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Israel to let Bedouin village have temporary school after 13 years of struggle

Palestinian children pose in front of their school. Children from the Bedouin community risk losing their school if the Israeli courts decide to demolish it [Lys Arango/AAH]

Israeli authorities will finally allow Palestinian Bedouin citizens in the village of Rahma to have an elementary school "after 13 years of civil struggle", reported Haaretz.

Residents of Rahma – an unrecognised village in the country's south – have been told by Israel's Lands Authority that their children's school will be established in the coming weeks.

The school, however, will be "made up of mobile homes, because the state will not agree to build any new structures in the unrecognised villages".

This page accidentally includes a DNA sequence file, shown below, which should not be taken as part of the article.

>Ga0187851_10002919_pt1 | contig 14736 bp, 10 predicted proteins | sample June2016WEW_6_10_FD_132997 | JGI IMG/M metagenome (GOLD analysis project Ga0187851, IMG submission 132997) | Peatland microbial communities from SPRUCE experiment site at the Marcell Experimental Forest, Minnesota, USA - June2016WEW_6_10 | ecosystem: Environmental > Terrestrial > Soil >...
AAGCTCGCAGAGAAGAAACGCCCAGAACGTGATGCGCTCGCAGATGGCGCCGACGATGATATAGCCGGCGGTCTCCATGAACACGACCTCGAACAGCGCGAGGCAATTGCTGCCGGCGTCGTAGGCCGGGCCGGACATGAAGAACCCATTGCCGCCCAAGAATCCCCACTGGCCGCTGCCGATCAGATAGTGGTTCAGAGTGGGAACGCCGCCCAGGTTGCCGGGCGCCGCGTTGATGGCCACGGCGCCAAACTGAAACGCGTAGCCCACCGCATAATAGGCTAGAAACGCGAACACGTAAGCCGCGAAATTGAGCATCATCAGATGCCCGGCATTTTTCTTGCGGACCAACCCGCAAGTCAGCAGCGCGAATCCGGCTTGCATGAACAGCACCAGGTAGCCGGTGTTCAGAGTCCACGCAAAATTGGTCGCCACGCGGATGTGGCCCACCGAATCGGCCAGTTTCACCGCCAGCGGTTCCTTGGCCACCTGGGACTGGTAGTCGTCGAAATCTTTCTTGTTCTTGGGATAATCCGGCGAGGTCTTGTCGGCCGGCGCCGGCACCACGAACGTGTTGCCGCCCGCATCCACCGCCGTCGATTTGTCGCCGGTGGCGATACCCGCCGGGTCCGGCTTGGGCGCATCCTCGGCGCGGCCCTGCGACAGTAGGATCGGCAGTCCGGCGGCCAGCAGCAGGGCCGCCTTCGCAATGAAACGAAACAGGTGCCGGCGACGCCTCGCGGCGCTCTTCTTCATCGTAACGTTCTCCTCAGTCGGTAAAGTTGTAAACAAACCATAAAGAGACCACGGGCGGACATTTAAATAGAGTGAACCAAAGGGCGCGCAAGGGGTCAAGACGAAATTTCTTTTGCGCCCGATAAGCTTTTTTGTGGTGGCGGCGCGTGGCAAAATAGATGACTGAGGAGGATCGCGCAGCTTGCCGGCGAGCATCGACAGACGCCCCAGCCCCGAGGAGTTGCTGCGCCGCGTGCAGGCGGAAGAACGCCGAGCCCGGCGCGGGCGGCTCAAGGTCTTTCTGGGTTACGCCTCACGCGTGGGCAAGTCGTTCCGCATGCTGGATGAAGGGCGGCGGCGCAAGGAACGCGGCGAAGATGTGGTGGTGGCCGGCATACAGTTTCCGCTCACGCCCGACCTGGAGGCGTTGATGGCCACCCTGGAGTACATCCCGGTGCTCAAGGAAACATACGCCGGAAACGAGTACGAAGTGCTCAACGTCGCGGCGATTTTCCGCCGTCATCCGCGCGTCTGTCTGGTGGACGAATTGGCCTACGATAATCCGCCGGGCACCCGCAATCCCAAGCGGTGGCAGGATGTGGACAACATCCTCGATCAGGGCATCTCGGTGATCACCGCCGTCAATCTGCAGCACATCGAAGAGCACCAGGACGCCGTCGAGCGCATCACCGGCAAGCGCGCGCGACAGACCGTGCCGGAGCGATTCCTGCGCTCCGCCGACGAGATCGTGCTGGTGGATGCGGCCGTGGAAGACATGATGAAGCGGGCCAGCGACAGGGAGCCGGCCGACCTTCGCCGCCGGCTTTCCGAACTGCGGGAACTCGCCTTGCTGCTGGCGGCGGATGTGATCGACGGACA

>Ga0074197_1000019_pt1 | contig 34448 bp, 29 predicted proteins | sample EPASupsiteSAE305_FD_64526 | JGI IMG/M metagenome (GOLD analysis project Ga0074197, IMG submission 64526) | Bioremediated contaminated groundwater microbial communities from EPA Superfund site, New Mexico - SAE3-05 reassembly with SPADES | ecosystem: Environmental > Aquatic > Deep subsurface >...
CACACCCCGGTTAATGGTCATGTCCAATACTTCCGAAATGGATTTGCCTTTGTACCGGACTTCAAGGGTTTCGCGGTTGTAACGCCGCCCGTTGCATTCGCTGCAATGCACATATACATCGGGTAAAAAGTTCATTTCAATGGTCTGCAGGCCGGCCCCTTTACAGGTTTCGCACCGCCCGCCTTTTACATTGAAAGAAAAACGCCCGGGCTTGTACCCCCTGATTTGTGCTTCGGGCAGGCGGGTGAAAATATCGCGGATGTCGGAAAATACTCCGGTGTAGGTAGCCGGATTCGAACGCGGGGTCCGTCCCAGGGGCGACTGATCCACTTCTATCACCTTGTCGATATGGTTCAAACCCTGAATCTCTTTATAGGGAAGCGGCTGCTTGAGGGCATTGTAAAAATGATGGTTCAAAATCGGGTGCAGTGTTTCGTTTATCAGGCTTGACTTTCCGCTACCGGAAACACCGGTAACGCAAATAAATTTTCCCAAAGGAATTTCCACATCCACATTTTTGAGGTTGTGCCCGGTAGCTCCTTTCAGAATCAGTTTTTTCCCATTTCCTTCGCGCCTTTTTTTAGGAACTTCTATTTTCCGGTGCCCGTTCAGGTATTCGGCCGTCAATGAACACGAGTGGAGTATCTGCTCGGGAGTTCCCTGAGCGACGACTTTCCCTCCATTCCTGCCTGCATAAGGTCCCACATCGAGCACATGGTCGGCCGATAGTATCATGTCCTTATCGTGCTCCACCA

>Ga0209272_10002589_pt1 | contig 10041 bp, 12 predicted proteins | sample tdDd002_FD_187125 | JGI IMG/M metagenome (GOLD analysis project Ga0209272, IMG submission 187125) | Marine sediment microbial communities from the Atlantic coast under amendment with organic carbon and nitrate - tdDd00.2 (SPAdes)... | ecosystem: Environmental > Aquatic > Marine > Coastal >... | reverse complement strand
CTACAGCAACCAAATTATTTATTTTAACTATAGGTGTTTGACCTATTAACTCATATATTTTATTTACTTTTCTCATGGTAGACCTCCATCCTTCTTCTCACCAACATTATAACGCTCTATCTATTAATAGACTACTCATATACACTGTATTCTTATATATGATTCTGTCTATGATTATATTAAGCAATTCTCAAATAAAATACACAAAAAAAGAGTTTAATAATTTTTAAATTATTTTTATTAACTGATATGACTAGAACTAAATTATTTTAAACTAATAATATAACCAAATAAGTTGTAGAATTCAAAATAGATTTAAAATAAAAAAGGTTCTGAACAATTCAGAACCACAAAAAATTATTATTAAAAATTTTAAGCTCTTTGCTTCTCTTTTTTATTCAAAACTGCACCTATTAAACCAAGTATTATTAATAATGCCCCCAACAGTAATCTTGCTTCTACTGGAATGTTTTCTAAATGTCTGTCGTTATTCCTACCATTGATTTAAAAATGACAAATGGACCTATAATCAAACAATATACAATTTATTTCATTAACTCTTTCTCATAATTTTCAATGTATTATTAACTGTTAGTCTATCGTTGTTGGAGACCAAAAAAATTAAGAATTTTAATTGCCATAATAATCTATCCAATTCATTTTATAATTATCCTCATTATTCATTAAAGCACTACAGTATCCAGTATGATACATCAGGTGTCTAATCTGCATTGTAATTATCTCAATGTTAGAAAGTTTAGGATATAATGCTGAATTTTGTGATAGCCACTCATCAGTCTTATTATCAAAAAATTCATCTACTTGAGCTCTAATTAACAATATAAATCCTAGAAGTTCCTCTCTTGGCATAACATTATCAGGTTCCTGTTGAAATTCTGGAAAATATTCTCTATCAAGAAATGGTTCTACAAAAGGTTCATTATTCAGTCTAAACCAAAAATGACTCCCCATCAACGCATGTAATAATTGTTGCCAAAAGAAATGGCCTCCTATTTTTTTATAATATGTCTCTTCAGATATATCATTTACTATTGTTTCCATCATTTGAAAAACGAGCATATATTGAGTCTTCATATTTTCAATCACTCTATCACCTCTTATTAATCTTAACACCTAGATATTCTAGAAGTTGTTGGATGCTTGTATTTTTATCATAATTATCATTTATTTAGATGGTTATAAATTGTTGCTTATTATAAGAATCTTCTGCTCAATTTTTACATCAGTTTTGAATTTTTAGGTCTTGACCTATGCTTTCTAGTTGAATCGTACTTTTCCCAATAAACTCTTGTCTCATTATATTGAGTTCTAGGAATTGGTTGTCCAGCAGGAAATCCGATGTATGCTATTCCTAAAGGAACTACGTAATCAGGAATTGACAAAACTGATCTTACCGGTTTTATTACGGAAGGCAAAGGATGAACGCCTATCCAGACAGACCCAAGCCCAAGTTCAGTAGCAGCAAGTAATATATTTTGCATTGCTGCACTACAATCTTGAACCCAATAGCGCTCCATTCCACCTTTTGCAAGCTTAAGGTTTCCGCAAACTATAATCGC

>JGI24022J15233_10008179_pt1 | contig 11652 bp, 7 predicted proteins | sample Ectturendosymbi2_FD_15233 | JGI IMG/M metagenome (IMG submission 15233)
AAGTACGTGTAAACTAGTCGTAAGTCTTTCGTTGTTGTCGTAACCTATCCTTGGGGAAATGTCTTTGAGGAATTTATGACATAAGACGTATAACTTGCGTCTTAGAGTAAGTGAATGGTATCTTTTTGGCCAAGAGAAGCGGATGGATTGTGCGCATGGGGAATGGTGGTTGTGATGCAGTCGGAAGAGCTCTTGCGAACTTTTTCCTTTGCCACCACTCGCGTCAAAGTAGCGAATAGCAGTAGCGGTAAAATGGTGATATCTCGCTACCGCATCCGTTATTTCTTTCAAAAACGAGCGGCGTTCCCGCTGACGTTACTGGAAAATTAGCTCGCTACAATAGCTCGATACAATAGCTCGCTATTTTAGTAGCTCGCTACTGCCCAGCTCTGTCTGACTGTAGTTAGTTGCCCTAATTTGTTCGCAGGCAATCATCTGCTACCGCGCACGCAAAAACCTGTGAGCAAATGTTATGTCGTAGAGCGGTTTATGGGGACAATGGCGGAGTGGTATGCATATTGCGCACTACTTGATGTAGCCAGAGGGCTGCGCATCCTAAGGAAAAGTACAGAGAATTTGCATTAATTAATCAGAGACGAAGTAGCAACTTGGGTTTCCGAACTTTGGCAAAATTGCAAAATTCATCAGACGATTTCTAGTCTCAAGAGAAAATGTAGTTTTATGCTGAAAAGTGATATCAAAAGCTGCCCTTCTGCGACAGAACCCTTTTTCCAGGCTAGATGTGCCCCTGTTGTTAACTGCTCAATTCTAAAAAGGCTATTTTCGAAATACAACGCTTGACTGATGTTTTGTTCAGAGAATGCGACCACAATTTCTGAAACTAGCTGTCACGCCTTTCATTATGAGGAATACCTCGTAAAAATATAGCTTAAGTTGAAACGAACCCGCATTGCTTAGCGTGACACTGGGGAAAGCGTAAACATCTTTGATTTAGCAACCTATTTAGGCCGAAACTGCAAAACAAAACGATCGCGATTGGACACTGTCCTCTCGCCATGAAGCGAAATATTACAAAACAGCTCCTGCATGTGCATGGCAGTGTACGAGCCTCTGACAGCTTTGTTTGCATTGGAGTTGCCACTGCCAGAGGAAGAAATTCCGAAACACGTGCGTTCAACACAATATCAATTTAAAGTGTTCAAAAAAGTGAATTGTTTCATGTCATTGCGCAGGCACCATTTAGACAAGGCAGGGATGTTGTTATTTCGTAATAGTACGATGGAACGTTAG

Dozens of unrecognised villages dot the Negev, as a result of the Israeli authorities' refusal over the decades to legalise longstanding, non-Jewish communities.

READ: Israel assaults Bedouin lifeguard, screaming 'I hate Arabs' 

According to Haaretz, "the elementary school will be set up in a firing zone near the Negev town of Yeruham, where according the Israeli military drills are regularly held. Three weeks ago, the Israel Defence Forces agreed to give up a small portion of the firing zone so the school could be built."

Authorities have said the school will open its doors at the beginning of the coming school year.

The village is home to around 850 residents, and until now, village children have been forced to commute to schools in villages 26 kilometres away. Rahma does have a preschool, the result of a separate legal battle a decade ago, after Israel demolished the previous preschool.

"Despite the upcoming establishment of the school, the future of the village is uncertain," said Haaretz, since Israeli authorities have recently "backtracked from a plan to set up a new community for the residents." Instead, it has been suggested residents "move to other communities".

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